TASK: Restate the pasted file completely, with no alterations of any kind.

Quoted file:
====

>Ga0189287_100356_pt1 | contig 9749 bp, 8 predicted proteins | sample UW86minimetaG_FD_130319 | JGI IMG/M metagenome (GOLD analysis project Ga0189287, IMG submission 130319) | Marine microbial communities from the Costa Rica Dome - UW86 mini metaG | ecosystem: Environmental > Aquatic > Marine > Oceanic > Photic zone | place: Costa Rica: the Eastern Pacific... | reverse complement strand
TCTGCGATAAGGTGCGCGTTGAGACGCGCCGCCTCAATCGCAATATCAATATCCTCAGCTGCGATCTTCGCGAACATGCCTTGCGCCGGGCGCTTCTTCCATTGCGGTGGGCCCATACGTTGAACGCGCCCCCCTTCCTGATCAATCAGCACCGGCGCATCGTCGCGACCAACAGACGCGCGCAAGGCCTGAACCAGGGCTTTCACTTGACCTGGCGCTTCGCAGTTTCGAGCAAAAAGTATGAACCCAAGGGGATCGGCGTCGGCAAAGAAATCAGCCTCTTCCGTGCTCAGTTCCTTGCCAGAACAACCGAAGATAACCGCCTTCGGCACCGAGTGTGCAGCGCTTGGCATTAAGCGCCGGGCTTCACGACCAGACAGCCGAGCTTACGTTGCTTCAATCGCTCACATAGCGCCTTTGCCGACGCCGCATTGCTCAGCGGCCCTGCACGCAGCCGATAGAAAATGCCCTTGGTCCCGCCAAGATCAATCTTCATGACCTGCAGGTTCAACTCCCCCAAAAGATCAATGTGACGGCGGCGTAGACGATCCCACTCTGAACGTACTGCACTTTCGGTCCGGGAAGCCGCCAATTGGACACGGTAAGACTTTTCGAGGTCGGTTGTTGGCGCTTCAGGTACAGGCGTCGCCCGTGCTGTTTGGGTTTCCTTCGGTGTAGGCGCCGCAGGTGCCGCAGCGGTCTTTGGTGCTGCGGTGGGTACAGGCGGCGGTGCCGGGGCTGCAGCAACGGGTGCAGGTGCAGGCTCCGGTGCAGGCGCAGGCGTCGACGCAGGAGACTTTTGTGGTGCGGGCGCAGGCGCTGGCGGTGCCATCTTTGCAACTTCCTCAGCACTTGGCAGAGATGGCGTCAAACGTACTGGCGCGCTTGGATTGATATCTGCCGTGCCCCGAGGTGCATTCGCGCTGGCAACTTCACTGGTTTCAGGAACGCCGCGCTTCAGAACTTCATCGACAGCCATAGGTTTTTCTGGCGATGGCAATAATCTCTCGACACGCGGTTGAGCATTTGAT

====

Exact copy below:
>Ga0189287_100356_pt1 | contig 9749 bp, 8 predicted proteins | sample UW86minimetaG_FD_130319 | JGI IMG/M metagenome (GOLD analysis project Ga0189287, IMG submission 130319) | Marine microbial communities from the Costa Rica Dome - UW86 mini metaG | ecosystem: Environmental > Aquatic > Marine > Oceanic > Photic zone | place: Costa Rica: the Eastern Pacific... | reverse complement strand
TCTGCGATAAGGTGCGCGTTGAGACGCGCCGCCTCAATCGCAATATCAATATCCTCAGCTGCGATCTTCGCGAACATGCCTTGCGCCGGGCGCTTCTTCCATTGCGGTGGGCCCATACGTTGAACGCGCCCCCCTTCCTGATCAATCAGCACCGGCGCATCGTCGCGACCAACAGACGCGCGCAAGGCCTGAACCAGGGCTTTCACTTGACCTGGCGCTTCGCAGTTTCGAGCAAAAAGTATGAACCCAAGGGGATCGGCGTCGGCAAAGAAATCAGCCTCTTCCGTGCTCAGTTCCTTGCCAGAACAACCGAAGATAACCGCCTTCGGCACCGAGTGTGCAGCGCTTGGCATTAAGCGCCGGGCTTCACGACCAGACAGCCGAGCTTACGTTGCTTCAATCGCTCACATAGCGCCTTTGCCGACGCCGCATTGCTCAGCGGCCCTGCACGCAGCCGATAGAAAATGCCCTTGGTCCCGCCAAGATCAATCTTCATGACCTGCAGGTTCAACTCCCCCAAAAGATCAATGTGACGGCGGCGTAGACGATCCCACTCTGAACGTACTGCACTTTCGGTCCGGGAAGCCGCCAATTGGACACGGTAAGACTTTTCGAGGTCGGTTGTTGGCGCTTCAGGTACAGGCGTCGCCCGTGCTGTTTGGGTTTCCTTCGGTGTAGGCGCCGCAGGTGCCGCAGCGGTCTTTGGTGCTGCGGTGGGTACAGGCGGCGGTGCCGGGGCTGCAGCAACGGGTGCAGGTGCAGGCTCCGGTGCAGGCGCAGGCGTCGACGCAGGAGACTTTTGTGGTGCGGGCGCAGGCGCTGGCGGTGCCATCTTTGCAACTTCCTCAGCACTTGGCAGAGATGGCGTCAAACGTACTGGCGCGCTTGGATTGATATCTGCCGTGCCCCGAGGTGCATTCGCGCTGGCAACTTCACTGGTTTCAGGAACGCCGCGCTTCAGAACTTCATCGACAGCCATAGGTTTTTCTGGCGATGGCAATAATCTCTCGACACGCGGTTGAGCATTTGAT